Election Ticker: As First Ballots Cast, Is Turnout Surging, Lagging, or Both?
Get your vote on in this week's "Election Ticker"
A total of 25,343 people had their minds totally made up in Travis County and cast their ballots on the first day of in-person early voting Monday, Oct. 24. Combined with the more than 10,000 mail-in ballots already received by the county clerk, just under 4% of the county's registered voters dispensed with the 2022 election cycle as soon as possible. Is that a lot? Opinions differed on Tuesday. The Travis County Democratic Party hit the "worry" button with a scoldy e-blast: "I'm not going to sugar coat this, we are behind. We URGENTLY need volunteers …" etc. But progressive organizing outfit Ground Game Texas' Julie Oliver in her e-blast said, "After the first day of early voting, we're feeling pretty good." Are they both right? Sorta! The TCDP is comparing turnout to 2018 numbers for Travis; Ground Game is looking at surges all over Texas. In Harris County, the more-than-60,000 first-day early voters were more than expected. As we went to press, the latest numbers show Travis with 60,336 votes cast – 6.8% turnout, about 35% behind the 2018 pace – Williamson County with 33,458 (8.1%), and Hays County with 14,063 (8.4%). – Mike Clark-Madison
County Says It's 100% Staffed for Elections
As early voting began this week in Travis County, election officials have prepared for an influx of new voters – around 19,700 have registered since the March primaries. Travis County Clerk Rebecca Guerrero said the county is prepared with more machines and more poll workers to oversee the election. "I think we are in a very good place for this election," Guerrero said. "We are 100% staffed for early voting and for Election Day, and we also have a backup list, in case … someone was to get sick or not be able to work."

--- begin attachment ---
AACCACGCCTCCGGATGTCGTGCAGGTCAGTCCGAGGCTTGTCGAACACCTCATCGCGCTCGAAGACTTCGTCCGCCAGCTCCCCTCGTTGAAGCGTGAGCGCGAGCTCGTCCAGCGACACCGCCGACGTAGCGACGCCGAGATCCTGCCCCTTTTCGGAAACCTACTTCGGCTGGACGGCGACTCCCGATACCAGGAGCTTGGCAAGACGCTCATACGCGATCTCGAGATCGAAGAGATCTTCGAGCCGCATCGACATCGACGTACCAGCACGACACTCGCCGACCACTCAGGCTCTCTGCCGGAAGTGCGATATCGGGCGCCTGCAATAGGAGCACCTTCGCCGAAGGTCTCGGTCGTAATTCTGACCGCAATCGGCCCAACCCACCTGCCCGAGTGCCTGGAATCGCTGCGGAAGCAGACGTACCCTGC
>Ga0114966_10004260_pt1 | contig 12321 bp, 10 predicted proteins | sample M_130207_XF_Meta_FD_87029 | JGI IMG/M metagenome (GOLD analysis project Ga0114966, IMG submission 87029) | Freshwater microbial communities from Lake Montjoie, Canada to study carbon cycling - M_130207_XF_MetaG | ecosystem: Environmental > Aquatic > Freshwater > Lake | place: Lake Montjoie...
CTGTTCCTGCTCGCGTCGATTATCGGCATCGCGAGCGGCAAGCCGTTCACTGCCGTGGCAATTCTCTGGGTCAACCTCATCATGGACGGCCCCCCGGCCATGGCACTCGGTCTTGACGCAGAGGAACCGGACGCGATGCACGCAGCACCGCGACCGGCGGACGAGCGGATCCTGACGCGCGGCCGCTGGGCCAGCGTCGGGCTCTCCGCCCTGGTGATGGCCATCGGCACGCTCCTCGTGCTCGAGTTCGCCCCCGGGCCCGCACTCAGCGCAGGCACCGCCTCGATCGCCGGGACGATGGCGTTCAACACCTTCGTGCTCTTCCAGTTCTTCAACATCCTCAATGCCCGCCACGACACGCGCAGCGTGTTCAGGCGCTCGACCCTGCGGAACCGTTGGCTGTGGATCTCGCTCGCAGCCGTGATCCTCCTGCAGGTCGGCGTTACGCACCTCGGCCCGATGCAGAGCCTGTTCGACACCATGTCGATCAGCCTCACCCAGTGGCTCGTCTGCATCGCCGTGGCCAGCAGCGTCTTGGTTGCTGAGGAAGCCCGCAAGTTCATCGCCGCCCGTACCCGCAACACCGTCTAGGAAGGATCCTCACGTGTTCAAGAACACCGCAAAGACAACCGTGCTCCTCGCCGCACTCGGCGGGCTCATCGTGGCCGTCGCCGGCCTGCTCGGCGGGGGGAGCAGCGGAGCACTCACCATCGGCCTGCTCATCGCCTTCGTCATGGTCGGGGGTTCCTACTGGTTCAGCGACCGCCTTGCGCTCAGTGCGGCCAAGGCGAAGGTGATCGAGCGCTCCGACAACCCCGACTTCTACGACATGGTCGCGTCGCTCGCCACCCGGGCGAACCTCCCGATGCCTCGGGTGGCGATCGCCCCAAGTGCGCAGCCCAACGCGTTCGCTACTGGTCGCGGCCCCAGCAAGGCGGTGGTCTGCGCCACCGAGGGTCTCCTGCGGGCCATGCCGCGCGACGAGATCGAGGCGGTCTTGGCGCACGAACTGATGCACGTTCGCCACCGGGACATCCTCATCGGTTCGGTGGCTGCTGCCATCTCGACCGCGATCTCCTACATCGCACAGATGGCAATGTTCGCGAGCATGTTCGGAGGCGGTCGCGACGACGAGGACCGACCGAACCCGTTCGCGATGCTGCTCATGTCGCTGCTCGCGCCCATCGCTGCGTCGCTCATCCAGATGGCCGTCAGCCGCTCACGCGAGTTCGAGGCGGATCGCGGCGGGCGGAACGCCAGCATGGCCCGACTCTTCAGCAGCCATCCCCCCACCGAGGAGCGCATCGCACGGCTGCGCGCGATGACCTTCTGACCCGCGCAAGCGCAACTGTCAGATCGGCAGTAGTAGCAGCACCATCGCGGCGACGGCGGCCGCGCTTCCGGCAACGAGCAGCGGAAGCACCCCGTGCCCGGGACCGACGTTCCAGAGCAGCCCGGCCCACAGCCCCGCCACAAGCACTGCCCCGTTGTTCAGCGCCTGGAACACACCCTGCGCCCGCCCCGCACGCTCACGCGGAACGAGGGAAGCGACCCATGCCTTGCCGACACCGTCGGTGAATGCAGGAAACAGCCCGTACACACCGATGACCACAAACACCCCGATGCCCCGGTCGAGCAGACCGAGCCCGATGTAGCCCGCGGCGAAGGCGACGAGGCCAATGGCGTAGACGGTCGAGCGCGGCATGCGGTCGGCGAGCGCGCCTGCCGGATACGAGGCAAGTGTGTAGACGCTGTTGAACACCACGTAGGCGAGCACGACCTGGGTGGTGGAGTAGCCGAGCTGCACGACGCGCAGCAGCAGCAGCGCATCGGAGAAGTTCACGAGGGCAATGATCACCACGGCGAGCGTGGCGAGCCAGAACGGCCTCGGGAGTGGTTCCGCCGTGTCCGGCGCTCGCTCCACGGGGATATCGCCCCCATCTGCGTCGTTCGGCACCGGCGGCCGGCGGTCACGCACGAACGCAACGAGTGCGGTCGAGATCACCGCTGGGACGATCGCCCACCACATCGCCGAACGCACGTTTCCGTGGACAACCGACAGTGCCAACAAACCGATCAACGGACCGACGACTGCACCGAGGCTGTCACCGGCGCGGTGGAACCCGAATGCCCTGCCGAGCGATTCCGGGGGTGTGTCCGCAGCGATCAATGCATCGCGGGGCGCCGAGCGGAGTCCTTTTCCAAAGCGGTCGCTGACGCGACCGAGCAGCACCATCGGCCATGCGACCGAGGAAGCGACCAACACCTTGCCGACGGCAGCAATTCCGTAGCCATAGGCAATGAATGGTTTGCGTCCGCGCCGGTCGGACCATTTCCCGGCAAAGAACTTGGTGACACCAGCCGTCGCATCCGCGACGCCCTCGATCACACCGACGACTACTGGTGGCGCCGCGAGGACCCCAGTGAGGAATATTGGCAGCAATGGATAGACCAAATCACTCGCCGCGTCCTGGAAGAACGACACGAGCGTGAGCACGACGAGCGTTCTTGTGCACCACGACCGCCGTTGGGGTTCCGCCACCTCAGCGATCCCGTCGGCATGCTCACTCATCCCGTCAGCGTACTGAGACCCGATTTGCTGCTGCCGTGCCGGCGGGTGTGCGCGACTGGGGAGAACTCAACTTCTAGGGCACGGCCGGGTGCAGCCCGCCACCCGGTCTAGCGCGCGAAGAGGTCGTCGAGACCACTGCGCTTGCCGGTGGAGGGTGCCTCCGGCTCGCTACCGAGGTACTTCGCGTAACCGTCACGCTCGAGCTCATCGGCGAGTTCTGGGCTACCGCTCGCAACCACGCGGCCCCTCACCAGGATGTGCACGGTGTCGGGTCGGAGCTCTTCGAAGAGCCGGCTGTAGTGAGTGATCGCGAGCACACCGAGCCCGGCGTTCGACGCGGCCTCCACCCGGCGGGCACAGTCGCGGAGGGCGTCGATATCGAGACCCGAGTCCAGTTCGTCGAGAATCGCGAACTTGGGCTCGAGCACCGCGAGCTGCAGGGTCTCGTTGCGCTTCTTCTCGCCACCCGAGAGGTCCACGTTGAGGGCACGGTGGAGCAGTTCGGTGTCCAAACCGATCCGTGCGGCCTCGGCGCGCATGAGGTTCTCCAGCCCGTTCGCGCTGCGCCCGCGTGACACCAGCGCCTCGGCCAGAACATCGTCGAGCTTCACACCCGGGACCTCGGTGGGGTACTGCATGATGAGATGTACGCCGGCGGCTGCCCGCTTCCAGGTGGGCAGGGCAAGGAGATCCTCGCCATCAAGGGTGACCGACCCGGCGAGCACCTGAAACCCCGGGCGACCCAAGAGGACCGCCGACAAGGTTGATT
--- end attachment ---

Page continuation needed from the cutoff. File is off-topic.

Guerrero recommends voters visit votetravis.com to see the sample ballot for where they live, polling locations, and estimated wait times for those locations. There are 38 polling locations open Mon.-Sat., 7am-7pm, and Sun., noon-6pm, including five "mega-center" locations with more machines and workers to help voters cast their ballots. The mega-centers will stay open until 9pm on Saturday, Oct. 29, and Friday, Nov. 4, the last day of early voting. For the primaries in March, voting hours were extended due to bad weather; Guerrero said the county has opted to keep those hours, as "we think it's very important to have voters come out at the time that is best for them."
There have also been concerns about possible voter intimidation, as armed groups guarding drop-off boxes make the news, and threats against poll workers have risen in recent years. Travis County paid attention to these warning signs; Guerrero said her office is working with local law enforcement to ensure a safe and secure voting experience. She said many people still tend to wait for Election Day to vote, but "early voting is there because we have a very large community. We want to ensure we don't have very long lines on the last day." – Laura Morales
Five Highlights From the LWV Mayor Forum
Five of Austin's mayoral candidates had a chance to (briefly) introduce themselves at the Oct. 20 forum sponsored by the city and the League of Women Voters. Here are a few excerpts that stood out to us.
Gary S. Spellman on homelessness: The co-founder of Ultimate Face Cosmetics has actually experienced homelessness, which brought compassion even as a member of the "purple party" (i.e., a little red and a little blue). "We have to serve the needs of the homeless person, we have to treat them with dignity and respect, and we have to give them a clear path to getting back on their feet," Spellman said, adding that unhoused people should not be "demonized [because] they're down on their luck."